Anti-collision. If many tags are present, they will all reply at the same time. At the reader end, this is seen as signal collision and an indication of multiple tags. The reader manages this problem by using an anti-collision algorithm that allows tags to be sorted and individually selected. There are many different types of algorithms (binary tree, aloha, etc) which are defined as part of the protocol standards.
The number of tags that can be identified depends on the frequency and protocol used, and can typically range from 50 tags/s for HF to 200 tags/s for UHF. Once a tag is selected, the reader is able to perform a number of operations such as reading the tags. This process continues under control of the anti-collision algorithm until all the tags have been selected.
Inductively coupled RFID tags. These original tags were complex systems of metal coils, antennae and glass. Inductively coupled RFID tags were powered by a magnetic field generated by the RFID reader. Electrical current has an electrical component and a magnetic component, i.e., it is electromagnetic. The name ‘inductively coupled’ comes from the magnetic field inducted by a current in the wire.
|Pros and Cons of RFID Technology|
Capacitively coupled tags. These tags were created to lower the technology’s cost. These were disposable tags that could be applied to less expensive merchandise and made as universal as bar codes. Capacitively coupled tags used conductive carbon ink instead of metal coils to transmit data. The ink was printed on paper labels and scanned by readers.
Motorola’s BiStatix RFID tags. These were the frontrunners in this technology. They used a silicon chip that was only 3 millimetres wide and stored 96 bits of information. This technology didn’t catch on with retailers, and BiStatix was shut down in 2001.
Inductively coupled and capacitively coupled RFID tags aren’t used as commonly today because these are expensive and bulky. Newer innovations in the RFID industry include active, semi-active and passive RFID tags. These tags can store up to 2 kilobytes of data and are composed of a micro-chip, antenna and, in the case of active and semi-passive tags, a battery. The tag’s components are enclosed within plastic, silicon or sometimes glass. Table I gives the performance overview of the different-frequency passive tags.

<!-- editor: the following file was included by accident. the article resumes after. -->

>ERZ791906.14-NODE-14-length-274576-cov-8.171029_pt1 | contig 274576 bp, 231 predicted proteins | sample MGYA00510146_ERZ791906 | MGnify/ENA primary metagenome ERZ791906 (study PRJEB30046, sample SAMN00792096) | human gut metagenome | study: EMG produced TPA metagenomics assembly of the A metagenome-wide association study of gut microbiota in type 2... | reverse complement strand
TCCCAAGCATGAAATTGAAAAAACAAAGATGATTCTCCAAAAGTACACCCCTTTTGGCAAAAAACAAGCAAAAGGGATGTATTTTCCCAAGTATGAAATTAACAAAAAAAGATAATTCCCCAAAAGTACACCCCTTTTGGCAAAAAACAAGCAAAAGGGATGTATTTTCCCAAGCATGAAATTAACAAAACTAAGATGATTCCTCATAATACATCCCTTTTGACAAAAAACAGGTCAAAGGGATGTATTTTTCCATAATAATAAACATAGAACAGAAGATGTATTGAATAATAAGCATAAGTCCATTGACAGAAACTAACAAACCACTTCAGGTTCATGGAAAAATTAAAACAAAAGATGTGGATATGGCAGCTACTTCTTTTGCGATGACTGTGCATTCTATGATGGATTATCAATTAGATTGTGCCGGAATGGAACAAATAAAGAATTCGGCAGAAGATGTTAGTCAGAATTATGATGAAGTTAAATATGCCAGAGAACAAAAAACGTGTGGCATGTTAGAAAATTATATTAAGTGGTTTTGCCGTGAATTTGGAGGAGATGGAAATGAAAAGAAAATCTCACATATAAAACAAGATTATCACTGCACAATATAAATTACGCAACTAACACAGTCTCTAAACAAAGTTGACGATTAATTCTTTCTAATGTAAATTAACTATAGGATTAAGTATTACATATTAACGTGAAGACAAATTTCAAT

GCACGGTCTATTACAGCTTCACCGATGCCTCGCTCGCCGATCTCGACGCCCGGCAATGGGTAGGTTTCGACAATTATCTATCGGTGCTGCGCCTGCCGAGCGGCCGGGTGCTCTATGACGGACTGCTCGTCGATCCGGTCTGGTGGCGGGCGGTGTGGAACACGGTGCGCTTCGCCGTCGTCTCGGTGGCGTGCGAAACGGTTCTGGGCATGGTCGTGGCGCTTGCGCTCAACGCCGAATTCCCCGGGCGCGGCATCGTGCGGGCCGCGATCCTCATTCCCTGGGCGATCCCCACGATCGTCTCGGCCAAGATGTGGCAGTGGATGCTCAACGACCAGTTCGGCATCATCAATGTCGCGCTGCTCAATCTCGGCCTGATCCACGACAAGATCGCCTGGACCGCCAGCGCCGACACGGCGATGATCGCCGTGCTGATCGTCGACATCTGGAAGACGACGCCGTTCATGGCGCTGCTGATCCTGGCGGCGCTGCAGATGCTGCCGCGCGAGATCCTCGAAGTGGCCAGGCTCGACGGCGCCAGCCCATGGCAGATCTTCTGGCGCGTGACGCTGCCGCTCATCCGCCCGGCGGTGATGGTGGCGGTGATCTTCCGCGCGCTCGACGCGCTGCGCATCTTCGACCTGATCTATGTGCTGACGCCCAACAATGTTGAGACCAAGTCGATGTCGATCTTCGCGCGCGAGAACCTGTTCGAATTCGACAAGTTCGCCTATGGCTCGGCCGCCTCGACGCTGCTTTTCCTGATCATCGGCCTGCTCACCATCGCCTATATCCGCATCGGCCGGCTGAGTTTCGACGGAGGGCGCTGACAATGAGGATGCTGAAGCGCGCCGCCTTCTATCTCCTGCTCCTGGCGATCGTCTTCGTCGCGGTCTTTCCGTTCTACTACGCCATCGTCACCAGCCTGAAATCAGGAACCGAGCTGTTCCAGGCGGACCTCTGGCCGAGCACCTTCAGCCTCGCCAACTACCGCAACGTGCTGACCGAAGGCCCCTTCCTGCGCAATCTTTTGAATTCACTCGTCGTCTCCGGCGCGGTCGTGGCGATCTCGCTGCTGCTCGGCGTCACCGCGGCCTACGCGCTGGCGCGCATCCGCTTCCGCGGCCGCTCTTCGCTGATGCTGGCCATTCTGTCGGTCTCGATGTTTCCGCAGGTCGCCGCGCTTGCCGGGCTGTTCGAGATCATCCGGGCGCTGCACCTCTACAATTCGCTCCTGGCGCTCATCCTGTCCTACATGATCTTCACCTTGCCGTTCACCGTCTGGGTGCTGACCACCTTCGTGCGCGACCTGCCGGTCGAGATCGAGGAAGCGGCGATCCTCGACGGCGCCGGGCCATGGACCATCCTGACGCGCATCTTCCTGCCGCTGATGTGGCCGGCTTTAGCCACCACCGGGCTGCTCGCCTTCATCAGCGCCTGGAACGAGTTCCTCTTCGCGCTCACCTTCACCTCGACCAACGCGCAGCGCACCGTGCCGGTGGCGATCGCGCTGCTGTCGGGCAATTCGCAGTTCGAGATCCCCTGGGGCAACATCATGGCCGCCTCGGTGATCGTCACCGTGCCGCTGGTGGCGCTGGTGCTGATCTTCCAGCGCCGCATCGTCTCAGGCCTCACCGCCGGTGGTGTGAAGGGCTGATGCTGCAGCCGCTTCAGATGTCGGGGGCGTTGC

Active and passive tags
The first basic choice when considering a tag is between passive, semi-passive and active. Passive tags can be read from a distance of up to 4-5 metres using the UHF frequency band, whilst the other types of tags (semi-passive and active) can achieve much greater communication distances of up to 100 metres for semi-passive and several kilometres for active. This large difference in communication performance can be explained by the following:
1. Passive tags use the reader field as a source of energy for the chip and for communication from and to the reader. The available power from the reader field not only reduces very rapidly with distance but is also controlled by strict regulations, resulting in a limited communication distance of 4-5 metres when using the UHF frequency band (860-930 MHz).
2. Semi-passive (battery-assisted backscatter) tags have built-in batteries and therefore do not require energy from the reader field to power the chip. This allows them to function with much lower signal power levels, resulting in greater distances of up to 100 metres. Distance is limited mainly because the tag does not have an integrated transmitter, and still has to use the reader field to communicate back to the reader.
3. Active tags are battery-powered devices that have an active transmitter onboard. Unlike passive tags, these generate RF energy and apply it to the antenna. This autonomy from the reader means that they can communicate from distances of over several kilometres.